The state of Wyoming made $395.3 million in investment income for fiscal year 2014 — about $278 million more than its budget analysts predicted.
But that doesn’t mean state government suddenly has that much more to spend. Most of the funds have already been put into permanent savings accounts that can’t be touched, or temporary ones that might as well be permanent, because what goes in never comes out.
Under statutorily established spending policy provisions, the Legislature had $127 million automatically flow into the Permanent Wyoming Mineral Trust Fund (PWMTF) on July 1, the beginning of the new fiscal year. The fund, created under a constitutional amendment passed by voters in 1974, had a massive balance of nearly $6.4 billion on July 7.
Another $15 million went right into the Permanent Wyoming Mineral Trust Fund Reserve Account. Money put into the reserve generally winds up in the corpus of the PWMTF.
Meanwhile, the controversial Legislative Stabilization Reserve Account (LSRA), the state’s so-called “rainy day fund,” was increased by $227 million. That’s on top of a balance of about $1.6 billion.
The LSRA has become a partisan issue in recent years, in part because of the account’s rapid growth since it was created in 2005. While the governor can recommend tapping the LSRA for expenditures, no money from the account has ever been appropriated by the Legislature — even during the recession that began seriously affecting Wyoming in 2008-09.
The Legislature’s Republican leadership in both houses have continued to stress the need to save more money, even as lawmakers cut funds for programs and agencies. But Democratic leaders argue that the state can afford to spend a portion of LSRA funds to keep necessary social programs operating while also improving the state’s roads and bridges — some of which are in desperate need of repair.
This is one way to look at the Legislature’s inherent conflict: The GOP wants to sock more money away so it can make more from interest and capital gains, so state government can still be funded whenever our energy-based, boom-and-bust economy goes south. Democrats want to see the state diversify its economy and invest a reasonable portion of its income in people and infrastructure, so state government doesn’t wind up spending much more later to fix problems that should be addressed now.
With Democrats in the minority in both houses for decades — only a dozen have been in the 90-member Legislature for the past two years — Republicans have had absolutely no problem keeping the state budget operating under its economic philosophy.
While earning more than $395 million during the past fiscal year in investment income is impressive, it still pales in comparison to the total funds the state of Wyoming annually receives from mineral taxes and royalties.
In 2012, the state collected $836 million in mineral severance taxes and $995.2 million in federal mineral royalties. For the same year, the state’s sales and use tax distribution was $506.3 million to the General Fund — which operates state government — and $458.2 million to local governments.
The FY2014 increase in unexpected state funds from investment income comes on the heels of $306 million above the state’s FY2013 forecast for that category by the Consensus Revenue Estimating Group (CREG). It’s comprised of state budget analysts who meet regularly to forecast how much the state is likely to receive from sales and use taxes, mineral severance taxes, federal mineral royalties and other sources of revenue.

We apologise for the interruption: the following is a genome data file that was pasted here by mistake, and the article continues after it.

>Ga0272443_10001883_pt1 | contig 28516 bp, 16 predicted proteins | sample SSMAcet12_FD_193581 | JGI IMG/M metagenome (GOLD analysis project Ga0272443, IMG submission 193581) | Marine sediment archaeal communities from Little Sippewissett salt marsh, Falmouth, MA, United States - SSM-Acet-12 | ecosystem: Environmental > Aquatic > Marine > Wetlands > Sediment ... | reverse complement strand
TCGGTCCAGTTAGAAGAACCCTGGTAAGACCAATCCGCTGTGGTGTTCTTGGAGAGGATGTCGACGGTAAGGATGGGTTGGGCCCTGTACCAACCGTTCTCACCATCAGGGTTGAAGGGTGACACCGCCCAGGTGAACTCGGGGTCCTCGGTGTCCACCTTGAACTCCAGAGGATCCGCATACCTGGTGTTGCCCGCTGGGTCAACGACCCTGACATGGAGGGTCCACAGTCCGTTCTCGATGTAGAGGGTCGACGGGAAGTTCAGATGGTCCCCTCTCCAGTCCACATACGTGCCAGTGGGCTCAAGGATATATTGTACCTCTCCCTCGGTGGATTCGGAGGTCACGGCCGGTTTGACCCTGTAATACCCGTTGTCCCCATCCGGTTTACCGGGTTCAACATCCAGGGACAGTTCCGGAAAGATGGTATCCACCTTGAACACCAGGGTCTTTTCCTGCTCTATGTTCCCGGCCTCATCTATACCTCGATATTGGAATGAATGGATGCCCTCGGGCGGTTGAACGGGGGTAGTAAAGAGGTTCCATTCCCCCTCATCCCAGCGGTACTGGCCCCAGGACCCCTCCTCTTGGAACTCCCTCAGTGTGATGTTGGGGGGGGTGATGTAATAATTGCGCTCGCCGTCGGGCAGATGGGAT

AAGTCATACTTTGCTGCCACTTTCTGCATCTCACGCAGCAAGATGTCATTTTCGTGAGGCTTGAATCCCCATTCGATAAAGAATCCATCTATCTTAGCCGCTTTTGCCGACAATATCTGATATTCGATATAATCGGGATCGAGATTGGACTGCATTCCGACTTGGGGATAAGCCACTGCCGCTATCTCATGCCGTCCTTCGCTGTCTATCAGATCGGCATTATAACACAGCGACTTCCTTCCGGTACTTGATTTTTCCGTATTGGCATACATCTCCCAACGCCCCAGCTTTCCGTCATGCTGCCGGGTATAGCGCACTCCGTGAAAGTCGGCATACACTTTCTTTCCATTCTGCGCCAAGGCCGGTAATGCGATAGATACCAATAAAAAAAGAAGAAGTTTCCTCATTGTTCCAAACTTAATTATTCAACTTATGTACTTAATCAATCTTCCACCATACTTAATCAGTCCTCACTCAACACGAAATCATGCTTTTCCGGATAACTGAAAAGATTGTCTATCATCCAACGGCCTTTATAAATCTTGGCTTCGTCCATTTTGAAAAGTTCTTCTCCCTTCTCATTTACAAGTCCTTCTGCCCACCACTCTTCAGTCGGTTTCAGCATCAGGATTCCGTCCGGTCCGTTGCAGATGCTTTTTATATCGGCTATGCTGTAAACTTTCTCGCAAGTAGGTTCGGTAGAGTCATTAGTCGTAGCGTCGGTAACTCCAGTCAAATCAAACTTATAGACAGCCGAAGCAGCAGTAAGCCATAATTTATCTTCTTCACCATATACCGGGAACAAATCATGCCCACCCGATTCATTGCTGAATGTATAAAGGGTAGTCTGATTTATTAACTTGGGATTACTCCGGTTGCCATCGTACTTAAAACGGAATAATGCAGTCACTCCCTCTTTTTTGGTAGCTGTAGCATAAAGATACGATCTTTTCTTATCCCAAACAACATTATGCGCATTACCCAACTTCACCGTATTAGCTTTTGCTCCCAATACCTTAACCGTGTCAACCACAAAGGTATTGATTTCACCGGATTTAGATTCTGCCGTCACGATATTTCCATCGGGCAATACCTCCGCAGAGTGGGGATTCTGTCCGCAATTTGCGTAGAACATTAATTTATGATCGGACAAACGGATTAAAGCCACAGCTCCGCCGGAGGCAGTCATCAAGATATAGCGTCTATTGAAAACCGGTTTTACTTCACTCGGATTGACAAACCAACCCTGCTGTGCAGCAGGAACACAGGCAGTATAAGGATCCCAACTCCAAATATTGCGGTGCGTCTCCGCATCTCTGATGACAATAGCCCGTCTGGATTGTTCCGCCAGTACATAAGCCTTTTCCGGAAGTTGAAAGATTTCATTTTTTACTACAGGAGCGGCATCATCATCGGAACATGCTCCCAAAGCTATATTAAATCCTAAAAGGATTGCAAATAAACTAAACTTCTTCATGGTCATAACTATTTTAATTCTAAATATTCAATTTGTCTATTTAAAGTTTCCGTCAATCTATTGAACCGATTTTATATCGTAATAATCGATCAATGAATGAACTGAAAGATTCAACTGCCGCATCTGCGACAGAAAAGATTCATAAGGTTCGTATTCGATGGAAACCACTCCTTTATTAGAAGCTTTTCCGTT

Most of the new funds are due to capital gains from investments made through the State Treasurer’s Office and its contingent of financial managers. CREG does not make predictions about state revenue from capital gains on investments in the PWMTF, Pooled Accounts or the Common School Permanent Land Fund.
Some legislators have called on CREG to begin forecasting capital gains, but to do so would require the group to predict what will happen with each stock invested by each financial manager at least two years in advance. Given the wide range of possible variables, CREG members stress that accurate projections legislators could use would be difficult, if not impossible, to make.
CREG already faces challenges in tracking the amount of budget cuts due to federal sequestration, which has ranged from 5 percent to 15 percent and now stands at 8 percent. State officials hope these funds will be restored in FY 2015.
In many instances, CREG was close in its forecasts for FY 2014 revenues. In January it predicted sales and use taxes would generate $445.2 million through June, and the actual amount was $463.8 million. The group predicted $306.1 million for the School Foundation Program (without considering capital gains), and the actual total was $300.3 million.
Severance tax collections were higher than expected: $204.2 million compared to $189.6 million.
In addition to releasing data about its forecasts and actual state revenues at a Joint Appropriations Committee meeeting in Lander last week, the Legislative Service Office’s Budget/Fiscal Division also gave lawmakers a breakdown of the balances of a portion of the 400 separate accounts the state has. The panel asked the group to provide a list of how much money is in each of the state’s accounts.
Some of the accounts have a zero balance or a few thousand dollars, while others are huge. The Hathaway Student Scholarship Endowment Fund has grown to $533.3 million, along with $18.3 million in the fund’s reserve account.
The Workers’ Compensation Trust has about $1.6 billion; the Common School Permanent Land Fund, $2.7 billion; the Wyoming Tobacco Settlement Trust Fund, $81.6 million; the Wyoming Wildlife and Natural Trust Account, $103.9 million; and Wyoming Game & Fish Fund, $57.7 million.
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